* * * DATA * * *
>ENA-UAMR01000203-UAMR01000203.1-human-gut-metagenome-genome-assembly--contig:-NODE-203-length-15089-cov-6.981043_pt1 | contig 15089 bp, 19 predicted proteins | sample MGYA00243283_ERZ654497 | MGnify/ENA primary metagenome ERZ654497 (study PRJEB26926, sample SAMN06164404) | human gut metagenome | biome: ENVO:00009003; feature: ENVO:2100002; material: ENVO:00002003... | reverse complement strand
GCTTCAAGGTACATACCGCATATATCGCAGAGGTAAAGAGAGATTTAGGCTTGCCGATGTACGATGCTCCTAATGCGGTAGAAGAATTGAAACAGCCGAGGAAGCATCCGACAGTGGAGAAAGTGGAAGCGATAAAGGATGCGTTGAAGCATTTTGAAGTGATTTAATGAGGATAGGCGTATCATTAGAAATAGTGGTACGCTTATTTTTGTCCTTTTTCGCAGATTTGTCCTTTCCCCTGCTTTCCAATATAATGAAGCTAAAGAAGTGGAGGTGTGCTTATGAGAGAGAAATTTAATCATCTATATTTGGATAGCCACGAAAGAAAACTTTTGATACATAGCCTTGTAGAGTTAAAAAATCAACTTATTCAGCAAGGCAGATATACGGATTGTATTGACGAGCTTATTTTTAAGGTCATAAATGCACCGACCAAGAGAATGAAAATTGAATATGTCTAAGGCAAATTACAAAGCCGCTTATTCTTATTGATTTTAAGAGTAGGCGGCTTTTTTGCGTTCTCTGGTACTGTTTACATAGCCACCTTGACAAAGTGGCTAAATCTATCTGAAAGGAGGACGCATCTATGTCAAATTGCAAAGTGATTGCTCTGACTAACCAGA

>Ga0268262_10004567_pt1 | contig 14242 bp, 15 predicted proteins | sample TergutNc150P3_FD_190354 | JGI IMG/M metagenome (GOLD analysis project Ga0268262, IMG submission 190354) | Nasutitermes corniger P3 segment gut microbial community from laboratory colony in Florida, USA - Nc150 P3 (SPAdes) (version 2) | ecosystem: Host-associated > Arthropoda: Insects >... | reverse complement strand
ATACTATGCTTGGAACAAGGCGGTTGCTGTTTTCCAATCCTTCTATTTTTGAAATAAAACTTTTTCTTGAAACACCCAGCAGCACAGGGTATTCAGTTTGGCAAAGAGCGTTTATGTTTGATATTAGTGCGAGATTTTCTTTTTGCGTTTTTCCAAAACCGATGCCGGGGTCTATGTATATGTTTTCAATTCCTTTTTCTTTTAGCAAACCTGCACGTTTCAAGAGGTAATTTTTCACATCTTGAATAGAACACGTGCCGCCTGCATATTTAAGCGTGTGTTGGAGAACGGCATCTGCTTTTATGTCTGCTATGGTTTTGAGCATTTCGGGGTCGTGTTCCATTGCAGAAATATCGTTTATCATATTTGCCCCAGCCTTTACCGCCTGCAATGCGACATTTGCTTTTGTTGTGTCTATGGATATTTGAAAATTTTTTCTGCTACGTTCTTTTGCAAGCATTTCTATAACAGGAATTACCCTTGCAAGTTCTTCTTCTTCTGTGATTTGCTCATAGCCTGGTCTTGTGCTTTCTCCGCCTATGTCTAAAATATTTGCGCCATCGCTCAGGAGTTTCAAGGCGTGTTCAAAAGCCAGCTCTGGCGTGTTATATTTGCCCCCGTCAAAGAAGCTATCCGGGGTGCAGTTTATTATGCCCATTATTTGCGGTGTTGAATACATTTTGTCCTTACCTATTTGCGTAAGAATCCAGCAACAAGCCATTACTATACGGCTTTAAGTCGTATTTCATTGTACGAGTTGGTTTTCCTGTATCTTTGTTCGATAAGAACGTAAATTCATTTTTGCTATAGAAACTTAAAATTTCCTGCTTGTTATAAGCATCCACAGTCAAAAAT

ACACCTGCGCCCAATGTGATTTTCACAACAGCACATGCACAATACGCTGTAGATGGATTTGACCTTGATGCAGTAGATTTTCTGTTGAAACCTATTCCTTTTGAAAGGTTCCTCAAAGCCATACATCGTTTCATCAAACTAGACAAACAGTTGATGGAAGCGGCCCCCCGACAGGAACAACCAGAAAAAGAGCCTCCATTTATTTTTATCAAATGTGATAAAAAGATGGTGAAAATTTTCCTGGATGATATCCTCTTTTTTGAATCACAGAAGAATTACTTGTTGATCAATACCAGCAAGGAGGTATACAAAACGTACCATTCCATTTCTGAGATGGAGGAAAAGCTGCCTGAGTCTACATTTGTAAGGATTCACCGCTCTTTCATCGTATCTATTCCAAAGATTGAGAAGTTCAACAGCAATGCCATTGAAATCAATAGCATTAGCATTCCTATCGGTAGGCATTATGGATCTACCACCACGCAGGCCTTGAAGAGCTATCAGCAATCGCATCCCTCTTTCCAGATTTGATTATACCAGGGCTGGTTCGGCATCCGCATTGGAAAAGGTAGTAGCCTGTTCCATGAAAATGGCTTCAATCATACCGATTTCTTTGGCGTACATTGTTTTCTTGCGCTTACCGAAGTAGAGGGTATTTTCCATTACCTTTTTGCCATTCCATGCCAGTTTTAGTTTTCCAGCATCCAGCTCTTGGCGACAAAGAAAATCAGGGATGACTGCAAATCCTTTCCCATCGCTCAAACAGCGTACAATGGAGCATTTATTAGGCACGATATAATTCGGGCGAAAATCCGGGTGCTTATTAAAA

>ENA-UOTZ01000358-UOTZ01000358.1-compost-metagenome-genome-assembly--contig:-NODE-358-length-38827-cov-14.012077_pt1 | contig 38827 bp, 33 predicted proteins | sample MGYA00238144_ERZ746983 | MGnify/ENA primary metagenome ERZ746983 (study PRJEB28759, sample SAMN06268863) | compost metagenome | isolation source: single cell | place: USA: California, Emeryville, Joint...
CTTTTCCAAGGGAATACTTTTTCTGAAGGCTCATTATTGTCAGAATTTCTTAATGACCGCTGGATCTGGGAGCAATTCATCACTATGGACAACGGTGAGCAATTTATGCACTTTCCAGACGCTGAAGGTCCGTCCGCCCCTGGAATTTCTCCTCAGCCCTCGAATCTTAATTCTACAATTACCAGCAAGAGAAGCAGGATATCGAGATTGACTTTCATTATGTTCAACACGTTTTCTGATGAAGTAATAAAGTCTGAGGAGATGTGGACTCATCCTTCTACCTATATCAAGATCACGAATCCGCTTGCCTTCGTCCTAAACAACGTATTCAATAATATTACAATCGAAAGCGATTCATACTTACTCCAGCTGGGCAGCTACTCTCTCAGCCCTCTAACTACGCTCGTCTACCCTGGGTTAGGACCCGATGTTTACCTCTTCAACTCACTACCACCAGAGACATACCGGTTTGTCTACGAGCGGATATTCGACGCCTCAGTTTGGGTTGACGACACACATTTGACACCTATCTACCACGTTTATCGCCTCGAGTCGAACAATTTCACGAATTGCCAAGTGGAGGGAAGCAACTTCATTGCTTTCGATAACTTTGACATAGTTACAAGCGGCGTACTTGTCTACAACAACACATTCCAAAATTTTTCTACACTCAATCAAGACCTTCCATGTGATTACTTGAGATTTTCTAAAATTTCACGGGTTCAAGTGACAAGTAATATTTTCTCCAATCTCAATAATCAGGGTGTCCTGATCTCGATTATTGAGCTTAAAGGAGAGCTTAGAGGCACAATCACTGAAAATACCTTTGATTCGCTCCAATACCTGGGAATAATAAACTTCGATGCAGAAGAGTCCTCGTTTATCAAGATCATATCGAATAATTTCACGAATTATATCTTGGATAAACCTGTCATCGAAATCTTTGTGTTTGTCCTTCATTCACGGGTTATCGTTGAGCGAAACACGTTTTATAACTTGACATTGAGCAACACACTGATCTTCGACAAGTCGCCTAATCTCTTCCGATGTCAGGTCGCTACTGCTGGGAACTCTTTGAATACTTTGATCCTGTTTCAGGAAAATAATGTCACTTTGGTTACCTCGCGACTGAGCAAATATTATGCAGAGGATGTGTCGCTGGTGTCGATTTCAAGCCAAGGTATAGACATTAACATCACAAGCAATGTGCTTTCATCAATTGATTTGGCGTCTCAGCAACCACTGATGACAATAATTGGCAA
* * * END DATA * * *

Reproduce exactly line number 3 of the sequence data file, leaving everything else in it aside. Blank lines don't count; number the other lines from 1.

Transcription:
>Ga0268262_10004567_pt1 | contig 14242 bp, 15 predicted proteins | sample TergutNc150P3_FD_190354 | JGI IMG/M metagenome (GOLD analysis project Ga0268262, IMG submission 190354) | Nasutitermes corniger P3 segment gut microbial community from laboratory colony in Florida, USA - Nc150 P3 (SPAdes) (version 2) | ecosystem: Host-associated > Arthropoda: Insects >... | reverse complement strand